Thursday 21 September 2017

Family helps other sick children after loss of Saoirse

Mary and Tony Heffernan at home in Keel, Co Kerry, with Liam (3), who is suffering from the rare Batten's Disease
Mary and Tony Heffernan at home in Keel, Co Kerry, with Liam (3), who is suffering from the rare Batten's Disease
The Heffernans lost their daughter Saoirse (5) to the same condition in January
Majella O'Sullivan

Majella O'Sullivan

IT was their first Christmas without their beloved daughter but the Heffernan family is now focusing on a project for other families with sick children.

Tony and Mary Heffernan lost their daughter Saoirse (5) to Battens Disease -- a rare and fatal inherited disorder of the nervous system -- in January.

Saoirse's brother Liam (3) underwent pioneering brain surgery in May for the same condition and is showing signs of improvement.

Now the couple want to channel the energies of the charity they set up, Bee for Battens -- the Saoirse Foundation, to help fundraise for Liam's Lodge, a respite home for children with rare diseases and their families.

Plans for the first phase include 10 family units, a visitor and education centre, offices, a play area and a 2.5-acre wheelchair-accessible garden with a lake.

When it's completed in 2014 it will be able to cater for up to 520 families a year.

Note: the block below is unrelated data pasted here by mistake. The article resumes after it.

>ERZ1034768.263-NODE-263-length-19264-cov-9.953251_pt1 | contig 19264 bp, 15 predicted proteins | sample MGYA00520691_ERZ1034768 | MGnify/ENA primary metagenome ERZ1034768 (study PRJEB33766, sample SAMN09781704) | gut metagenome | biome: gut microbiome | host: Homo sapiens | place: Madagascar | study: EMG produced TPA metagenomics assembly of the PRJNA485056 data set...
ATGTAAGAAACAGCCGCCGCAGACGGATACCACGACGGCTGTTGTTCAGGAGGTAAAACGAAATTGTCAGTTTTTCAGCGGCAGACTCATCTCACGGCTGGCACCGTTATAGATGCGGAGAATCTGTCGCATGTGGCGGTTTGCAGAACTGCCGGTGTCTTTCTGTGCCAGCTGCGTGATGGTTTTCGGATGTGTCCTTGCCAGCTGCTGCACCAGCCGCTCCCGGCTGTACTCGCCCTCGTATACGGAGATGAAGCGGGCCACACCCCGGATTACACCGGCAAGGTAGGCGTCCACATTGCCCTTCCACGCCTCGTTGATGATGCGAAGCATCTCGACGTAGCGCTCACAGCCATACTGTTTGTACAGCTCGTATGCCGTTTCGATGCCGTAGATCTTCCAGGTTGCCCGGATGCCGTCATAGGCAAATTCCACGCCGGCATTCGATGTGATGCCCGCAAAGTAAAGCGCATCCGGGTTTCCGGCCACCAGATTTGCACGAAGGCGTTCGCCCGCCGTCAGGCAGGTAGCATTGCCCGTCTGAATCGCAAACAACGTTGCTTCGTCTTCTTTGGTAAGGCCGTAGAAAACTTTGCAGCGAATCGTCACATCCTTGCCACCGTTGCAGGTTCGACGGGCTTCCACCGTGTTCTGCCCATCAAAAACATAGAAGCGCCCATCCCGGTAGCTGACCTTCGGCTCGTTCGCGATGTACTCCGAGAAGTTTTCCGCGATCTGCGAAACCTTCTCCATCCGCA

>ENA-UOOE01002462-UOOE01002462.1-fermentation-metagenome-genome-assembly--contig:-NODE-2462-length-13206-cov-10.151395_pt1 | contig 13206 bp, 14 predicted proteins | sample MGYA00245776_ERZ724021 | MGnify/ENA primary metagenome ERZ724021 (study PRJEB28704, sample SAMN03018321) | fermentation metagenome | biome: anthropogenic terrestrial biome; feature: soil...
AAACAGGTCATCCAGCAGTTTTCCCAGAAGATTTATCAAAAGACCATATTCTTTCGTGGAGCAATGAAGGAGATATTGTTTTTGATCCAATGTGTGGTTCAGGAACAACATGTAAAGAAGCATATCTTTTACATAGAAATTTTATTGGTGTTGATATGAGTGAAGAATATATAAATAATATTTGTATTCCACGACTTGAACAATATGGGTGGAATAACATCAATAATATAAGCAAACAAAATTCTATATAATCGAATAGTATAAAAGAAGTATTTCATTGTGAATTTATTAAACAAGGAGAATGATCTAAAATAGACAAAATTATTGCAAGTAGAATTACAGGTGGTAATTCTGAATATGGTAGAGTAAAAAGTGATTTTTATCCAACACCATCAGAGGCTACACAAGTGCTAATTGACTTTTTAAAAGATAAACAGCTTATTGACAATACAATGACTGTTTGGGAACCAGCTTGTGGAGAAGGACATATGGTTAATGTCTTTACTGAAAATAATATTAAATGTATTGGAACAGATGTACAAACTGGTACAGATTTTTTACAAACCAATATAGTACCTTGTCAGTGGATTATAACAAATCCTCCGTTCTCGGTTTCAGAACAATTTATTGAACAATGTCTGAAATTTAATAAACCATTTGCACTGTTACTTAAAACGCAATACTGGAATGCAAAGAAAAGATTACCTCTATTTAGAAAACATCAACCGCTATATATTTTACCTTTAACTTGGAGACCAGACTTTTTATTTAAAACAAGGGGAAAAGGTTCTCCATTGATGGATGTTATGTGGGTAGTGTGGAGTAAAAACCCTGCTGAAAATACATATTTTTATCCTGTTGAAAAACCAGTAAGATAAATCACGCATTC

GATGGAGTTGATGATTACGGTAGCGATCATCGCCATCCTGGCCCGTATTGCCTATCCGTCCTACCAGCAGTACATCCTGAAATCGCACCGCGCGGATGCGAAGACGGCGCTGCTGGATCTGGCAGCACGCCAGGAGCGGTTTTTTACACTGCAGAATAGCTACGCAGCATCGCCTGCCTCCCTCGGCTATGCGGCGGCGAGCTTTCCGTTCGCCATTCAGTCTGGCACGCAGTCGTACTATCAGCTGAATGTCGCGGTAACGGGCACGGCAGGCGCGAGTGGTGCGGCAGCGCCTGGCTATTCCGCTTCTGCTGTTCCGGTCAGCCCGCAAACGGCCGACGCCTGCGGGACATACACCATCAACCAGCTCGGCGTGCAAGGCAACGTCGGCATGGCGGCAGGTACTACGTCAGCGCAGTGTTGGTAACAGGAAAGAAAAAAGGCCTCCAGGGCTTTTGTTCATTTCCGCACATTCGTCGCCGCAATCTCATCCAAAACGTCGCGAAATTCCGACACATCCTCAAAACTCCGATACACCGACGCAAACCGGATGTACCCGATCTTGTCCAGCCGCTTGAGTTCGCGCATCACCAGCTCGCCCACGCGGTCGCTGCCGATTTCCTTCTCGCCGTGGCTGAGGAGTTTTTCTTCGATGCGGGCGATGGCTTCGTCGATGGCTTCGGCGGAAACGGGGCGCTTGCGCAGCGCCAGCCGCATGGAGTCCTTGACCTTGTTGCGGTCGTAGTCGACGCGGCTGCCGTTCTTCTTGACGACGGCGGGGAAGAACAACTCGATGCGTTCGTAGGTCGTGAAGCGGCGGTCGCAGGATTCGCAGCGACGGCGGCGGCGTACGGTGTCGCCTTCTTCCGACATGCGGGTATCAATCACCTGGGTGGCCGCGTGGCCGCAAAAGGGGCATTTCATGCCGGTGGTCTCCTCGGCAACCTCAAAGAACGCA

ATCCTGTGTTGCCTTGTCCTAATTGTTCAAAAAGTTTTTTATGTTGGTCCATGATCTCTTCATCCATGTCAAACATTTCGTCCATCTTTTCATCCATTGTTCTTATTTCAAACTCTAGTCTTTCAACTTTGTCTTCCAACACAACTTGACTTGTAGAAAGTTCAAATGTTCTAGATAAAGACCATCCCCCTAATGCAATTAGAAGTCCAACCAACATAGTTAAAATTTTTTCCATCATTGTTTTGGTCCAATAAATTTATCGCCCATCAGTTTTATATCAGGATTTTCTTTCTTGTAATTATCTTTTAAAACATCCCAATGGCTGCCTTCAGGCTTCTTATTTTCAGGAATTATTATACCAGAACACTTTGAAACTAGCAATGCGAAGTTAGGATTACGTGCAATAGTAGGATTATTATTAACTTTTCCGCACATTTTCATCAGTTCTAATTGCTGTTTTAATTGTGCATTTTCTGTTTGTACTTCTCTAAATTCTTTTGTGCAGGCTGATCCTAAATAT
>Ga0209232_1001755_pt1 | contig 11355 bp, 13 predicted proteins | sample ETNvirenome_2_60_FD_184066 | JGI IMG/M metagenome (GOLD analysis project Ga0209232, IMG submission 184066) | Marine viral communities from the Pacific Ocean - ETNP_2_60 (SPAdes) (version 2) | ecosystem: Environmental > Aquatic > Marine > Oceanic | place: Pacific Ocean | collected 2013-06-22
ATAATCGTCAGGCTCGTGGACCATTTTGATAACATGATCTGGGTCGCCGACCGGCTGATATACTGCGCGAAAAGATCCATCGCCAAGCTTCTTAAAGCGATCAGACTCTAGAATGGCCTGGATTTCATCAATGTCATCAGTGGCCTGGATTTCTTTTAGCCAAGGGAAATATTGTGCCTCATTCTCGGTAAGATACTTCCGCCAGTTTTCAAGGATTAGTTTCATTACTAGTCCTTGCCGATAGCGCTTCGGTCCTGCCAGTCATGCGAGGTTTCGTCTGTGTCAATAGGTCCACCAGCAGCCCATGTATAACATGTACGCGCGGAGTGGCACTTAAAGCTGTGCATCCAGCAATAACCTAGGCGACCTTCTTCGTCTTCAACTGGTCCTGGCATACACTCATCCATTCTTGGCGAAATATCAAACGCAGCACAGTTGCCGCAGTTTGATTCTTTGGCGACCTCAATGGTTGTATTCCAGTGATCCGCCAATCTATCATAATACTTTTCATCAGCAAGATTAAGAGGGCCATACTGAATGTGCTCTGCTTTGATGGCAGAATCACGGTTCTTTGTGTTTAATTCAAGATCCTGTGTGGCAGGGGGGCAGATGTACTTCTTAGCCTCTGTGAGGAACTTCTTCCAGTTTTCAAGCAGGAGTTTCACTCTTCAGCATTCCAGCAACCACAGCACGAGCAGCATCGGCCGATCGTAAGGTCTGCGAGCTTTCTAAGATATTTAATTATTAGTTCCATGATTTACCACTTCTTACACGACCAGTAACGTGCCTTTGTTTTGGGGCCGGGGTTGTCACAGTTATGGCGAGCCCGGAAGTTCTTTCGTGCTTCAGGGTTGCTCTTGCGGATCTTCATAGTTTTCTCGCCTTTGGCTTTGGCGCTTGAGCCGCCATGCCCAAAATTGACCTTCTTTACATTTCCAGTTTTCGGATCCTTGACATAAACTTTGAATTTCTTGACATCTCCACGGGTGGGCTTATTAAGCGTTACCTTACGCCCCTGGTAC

Already the charity has agreed to buy a five-acre site outside Tralee, Co Kerry, and hopes to lodge a planning application with Kerry County Council in the new year.

"We know what it's like to have a child affected by a rare disease and the lack of services there are in this country," said Mr Heffernan, from the family home in Castledrum, Keel, Co Kerry.

"Travelling is sometimes the biggest problem but at least now families will not have to leave the country and there will also be some medical equipment."

Mr Heffernan is the parents' and patients' representative on the Department of Health's ministerial steering group for rare diseases.

It is estimated that up to 8pc of the Irish population, or 388,000, will be affected by a rare disease in their lifetime.

Irish Independent

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